If you have income from investments, you may be subject to the Net Investment Income Tax. You may owe this tax if you receive investment income and your income for the year is more than certain limits.

 

Net Investment Income Tax.  The law requires a tax of 3.8 percent on the lesser of either your net investment income or the amount by which your modified adjusted gross income exceeds a threshold amount based on your filing status.

  • Income threshold amounts.  You may owe this tax if your modified adjusted gross income is more than the following amount for your filing status:
Filing Status Threshold Amount
Single or Head of household $200,000
Married filing jointly $250,000
Married filing separately $125,000
Qualifying widow(er) with a child $250,000
  • Net investment income.  This amount generally includes income such as:
    • Interest,
    • Dividends,
    • Capital gains,
    • Rental and royalty income, and
    • Non-qualified annuities.

This list is not all-inclusive. Net investment income normally does not include wages and most self-employment income. It does not include unemployment compensation, Social Security benefits or alimony. It also does not include any gain from the sale of your main home that you exclude from your income.

Refer to Form 8960, Net Investment Income Tax, to see if this tax applies to you. You can check the form’s instructions for the details on how to figure the tax.

 

What You Should Know about Capital Gains and Losses

When you sell a capital asset the sale results in a capital gain or loss. A capital asset includes most property you own for personal use or own as an investment.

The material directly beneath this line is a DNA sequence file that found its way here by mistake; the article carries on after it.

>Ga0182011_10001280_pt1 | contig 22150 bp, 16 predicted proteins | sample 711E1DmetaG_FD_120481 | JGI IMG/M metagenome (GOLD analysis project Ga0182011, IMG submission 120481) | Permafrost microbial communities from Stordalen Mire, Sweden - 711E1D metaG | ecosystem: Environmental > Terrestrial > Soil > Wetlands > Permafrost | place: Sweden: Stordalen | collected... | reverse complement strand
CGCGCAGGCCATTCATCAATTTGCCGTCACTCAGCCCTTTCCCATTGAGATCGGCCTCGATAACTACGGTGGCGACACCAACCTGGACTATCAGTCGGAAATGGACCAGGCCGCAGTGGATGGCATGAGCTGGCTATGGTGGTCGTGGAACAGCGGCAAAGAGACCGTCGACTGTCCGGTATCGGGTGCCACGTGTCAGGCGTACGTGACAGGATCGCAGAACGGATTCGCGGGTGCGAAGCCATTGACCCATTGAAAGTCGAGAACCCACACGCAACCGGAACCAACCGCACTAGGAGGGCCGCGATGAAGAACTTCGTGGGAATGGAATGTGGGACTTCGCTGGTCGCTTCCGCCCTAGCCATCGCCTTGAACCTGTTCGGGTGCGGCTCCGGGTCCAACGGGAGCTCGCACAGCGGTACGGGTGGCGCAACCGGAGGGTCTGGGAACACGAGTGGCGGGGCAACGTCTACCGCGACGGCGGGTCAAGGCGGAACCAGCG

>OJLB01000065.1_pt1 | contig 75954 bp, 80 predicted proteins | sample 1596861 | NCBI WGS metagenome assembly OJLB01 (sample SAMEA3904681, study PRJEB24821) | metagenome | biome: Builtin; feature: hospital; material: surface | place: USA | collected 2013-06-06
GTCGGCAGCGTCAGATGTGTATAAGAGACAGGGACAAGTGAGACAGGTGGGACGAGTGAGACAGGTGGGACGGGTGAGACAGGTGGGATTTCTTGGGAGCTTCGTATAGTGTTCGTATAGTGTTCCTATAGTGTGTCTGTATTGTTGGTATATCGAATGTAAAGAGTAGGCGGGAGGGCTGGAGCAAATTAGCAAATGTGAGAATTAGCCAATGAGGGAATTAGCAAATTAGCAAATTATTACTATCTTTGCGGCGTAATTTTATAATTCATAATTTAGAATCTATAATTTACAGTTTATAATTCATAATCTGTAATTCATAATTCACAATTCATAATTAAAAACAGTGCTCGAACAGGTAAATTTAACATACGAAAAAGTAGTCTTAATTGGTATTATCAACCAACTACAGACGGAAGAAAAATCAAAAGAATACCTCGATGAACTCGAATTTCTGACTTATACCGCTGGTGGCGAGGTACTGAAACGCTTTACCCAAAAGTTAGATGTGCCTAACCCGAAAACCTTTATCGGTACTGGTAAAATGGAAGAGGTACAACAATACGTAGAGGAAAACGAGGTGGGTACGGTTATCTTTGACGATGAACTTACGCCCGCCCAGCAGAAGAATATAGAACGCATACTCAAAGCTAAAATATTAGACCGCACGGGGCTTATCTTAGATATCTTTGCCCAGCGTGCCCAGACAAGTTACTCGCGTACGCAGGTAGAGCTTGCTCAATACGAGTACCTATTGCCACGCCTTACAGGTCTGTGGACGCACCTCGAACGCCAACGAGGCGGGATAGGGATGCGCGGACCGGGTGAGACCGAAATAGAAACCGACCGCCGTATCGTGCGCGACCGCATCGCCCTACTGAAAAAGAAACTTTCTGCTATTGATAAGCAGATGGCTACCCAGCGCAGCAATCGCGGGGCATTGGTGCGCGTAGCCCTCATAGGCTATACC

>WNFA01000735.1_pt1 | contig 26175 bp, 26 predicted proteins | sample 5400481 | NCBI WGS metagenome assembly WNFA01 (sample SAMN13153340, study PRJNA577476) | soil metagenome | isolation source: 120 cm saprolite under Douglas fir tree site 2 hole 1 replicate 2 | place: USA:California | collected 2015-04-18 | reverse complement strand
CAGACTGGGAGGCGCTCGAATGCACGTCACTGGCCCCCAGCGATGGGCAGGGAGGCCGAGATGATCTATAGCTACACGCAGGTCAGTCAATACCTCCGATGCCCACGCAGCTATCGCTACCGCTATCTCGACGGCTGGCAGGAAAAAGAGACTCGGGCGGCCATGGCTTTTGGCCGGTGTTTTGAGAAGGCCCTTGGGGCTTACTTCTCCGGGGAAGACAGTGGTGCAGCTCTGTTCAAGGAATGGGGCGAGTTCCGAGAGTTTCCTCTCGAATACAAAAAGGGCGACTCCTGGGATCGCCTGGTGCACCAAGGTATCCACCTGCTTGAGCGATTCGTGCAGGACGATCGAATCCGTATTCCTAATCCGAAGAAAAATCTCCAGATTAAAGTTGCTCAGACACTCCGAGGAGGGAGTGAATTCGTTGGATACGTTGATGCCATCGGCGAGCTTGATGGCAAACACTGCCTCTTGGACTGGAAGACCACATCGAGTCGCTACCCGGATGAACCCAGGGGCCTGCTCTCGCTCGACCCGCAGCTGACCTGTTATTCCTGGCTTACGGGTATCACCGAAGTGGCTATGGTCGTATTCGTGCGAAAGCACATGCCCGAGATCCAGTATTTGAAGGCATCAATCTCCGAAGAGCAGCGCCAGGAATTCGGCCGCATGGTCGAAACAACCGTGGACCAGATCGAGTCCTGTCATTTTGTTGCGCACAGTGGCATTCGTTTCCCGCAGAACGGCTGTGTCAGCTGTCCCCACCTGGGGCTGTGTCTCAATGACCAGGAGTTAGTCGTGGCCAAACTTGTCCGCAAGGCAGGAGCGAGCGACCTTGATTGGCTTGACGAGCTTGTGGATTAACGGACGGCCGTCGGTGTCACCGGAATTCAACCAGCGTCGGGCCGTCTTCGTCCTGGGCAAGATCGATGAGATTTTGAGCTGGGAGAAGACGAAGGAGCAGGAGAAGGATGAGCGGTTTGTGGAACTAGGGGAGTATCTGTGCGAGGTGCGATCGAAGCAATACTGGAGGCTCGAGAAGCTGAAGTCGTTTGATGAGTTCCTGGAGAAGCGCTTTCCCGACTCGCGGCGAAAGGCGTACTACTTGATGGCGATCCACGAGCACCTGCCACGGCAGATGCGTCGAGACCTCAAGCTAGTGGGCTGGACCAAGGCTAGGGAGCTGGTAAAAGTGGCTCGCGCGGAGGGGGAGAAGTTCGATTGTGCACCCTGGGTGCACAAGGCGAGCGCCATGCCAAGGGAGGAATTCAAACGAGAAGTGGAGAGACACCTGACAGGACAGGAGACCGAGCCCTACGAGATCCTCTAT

1. Capital Assets.  Capital assets include property such as your home or car, as well as investment property, such as stocks and bonds.
  2. Gains and Losses.  A capital gain or loss is the difference between your basis and the amount you get when you sell an asset. Your basis is usually what you paid for the asset.
  3. Net Investment Income Tax.  You must include all capital gains in your income and you may be subject to the Net Investment Income Tax. This tax applies to certain net investment income of individuals, estates and trusts that have income above statutory threshold amounts. The rate of this tax is 3.8 percent. For details visit IRS.gov.
  4. Deductible Losses.  You can deduct capital losses on the sale of investment property. You cannot deduct losses on the sale of property that you hold for personal use.
  5. Long and Short Term.  Capital gains and losses are either long-term or short-term, depending on how long you held the property. If you held the property for more than one year, your gain or loss is long-term. If you held it one year or less, the gain or loss is short-term.
  6. Net Capital Gain.  If your long-term gains are more than your long-term losses, the difference between the two is a net long-term capital gain. If your net long-term capital gain is more than your net short-term capital loss, you have a net capital gain.
  7. Tax Rate.  The capital gains tax rate usually depends on your income. The maximum net capital gain tax rate is 20 percent. However, for most taxpayers a zero or 15 percent rate will apply. A 25 or 28 percent tax rate can also apply to certain types of net capital gains.
  8. Limit on Losses.  If your capital losses are more than your capital gains, you can deduct the difference as a loss on your tax return. This loss is limited to $3,000 per year, or $1,500 if you are married and file a separate return.
  9. Carryover Losses.  If your total net capital loss is more than the limit you can deduct, you can carry over the losses you are not able to deduct to next year’s tax return. You will treat those losses as if they happened in that next year.
  10. Forms to File.  You often will need to file Form 8949, Sales and Other Dispositions of Capital Assets, with your federal tax return to report your gains and losses. You also need to file Schedule D, Capital Gains and Losses with your tax return.

 

What You Should Know about the AMT

Even if you’ve never paid the Alternative Minimum Tax, before, you should not ignore this tax. Your taxes may have changed so that this may be the year that you need to pay AMT. You may have to pay this tax if your income is above a certain amount. AMT attempts to ensure that taxpayers who claim certain tax benefits pay a minimum amount of tax.